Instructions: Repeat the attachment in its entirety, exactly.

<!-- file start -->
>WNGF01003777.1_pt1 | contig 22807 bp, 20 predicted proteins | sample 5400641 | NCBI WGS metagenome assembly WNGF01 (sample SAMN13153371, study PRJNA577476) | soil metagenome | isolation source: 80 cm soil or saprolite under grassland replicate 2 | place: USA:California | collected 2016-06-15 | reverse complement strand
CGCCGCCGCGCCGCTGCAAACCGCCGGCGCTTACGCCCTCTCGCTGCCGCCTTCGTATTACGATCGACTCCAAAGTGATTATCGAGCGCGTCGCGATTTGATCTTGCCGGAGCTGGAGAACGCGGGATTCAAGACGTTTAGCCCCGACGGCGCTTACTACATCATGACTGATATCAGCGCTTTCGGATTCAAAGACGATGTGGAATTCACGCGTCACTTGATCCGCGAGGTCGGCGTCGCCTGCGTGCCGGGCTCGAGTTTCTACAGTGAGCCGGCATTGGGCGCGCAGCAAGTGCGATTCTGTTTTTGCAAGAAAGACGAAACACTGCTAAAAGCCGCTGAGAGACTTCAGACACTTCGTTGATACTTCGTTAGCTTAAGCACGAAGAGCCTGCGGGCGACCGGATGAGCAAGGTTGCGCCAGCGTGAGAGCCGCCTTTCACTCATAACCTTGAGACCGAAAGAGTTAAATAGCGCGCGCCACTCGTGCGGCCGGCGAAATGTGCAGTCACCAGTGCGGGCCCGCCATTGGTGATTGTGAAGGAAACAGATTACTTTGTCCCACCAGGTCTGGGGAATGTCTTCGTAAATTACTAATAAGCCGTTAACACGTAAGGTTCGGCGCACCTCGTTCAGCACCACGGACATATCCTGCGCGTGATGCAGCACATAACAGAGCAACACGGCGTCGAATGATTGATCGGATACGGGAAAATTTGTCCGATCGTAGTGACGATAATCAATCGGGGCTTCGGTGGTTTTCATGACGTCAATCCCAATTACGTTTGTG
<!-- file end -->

>WNGF01003777.1_pt1 | contig 22807 bp, 20 predicted proteins | sample 5400641 | NCBI WGS metagenome assembly WNGF01 (sample SAMN13153371, study PRJNA577476) | soil metagenome | isolation source: 80 cm soil or saprolite under grassland replicate 2 | place: USA:California | collected 2016-06-15 | reverse complement strand
CGCCGCCGCGCCGCTGCAAACCGCCGGCGCTTACGCCCTCTCGCTGCCGCCTTCGTATTACGATCGACTCCAAAGTGATTATCGAGCGCGTCGCGATTTGATCTTGCCGGAGCTGGAGAACGCGGGATTCAAGACGTTTAGCCCCGACGGCGCTTACTACATCATGACTGATATCAGCGCTTTCGGATTCAAAGACGATGTGGAATTCACGCGTCACTTGATCCGCGAGGTCGGCGTCGCCTGCGTGCCGGGCTCGAGTTTCTACAGTGAGCCGGCATTGGGCGCGCAGCAAGTGCGATTCTGTTTTTGCAAGAAAGACGAAACACTGCTAAAAGCCGCTGAGAGACTTCAGACACTTCGTTGATACTTCGTTAGCTTAAGCACGAAGAGCCTGCGGGCGACCGGATGAGCAAGGTTGCGCCAGCGTGAGAGCCGCCTTTCACTCATAACCTTGAGACCGAAAGAGTTAAATAGCGCGCGCCACTCGTGCGGCCGGCGAAATGTGCAGTCACCAGTGCGGGCCCGCCATTGGTGATTGTGAAGGAAACAGATTACTTTGTCCCACCAGGTCTGGGGAATGTCTTCGTAAATTACTAATAAGCCGTTAACACGTAAGGTTCGGCGCACCTCGTTCAGCACCACGGACATATCCTGCGCGTGATGCAGCACATAACAGAGCAACACGGCGTCGAATGATTGATCGGATACGGGAAAATTTGTCCGATCGTAGTGACGATAATCAATCGGGGCTTCGGTGGTTTTCATGACGTCAATCCCAATTACGTTTGTG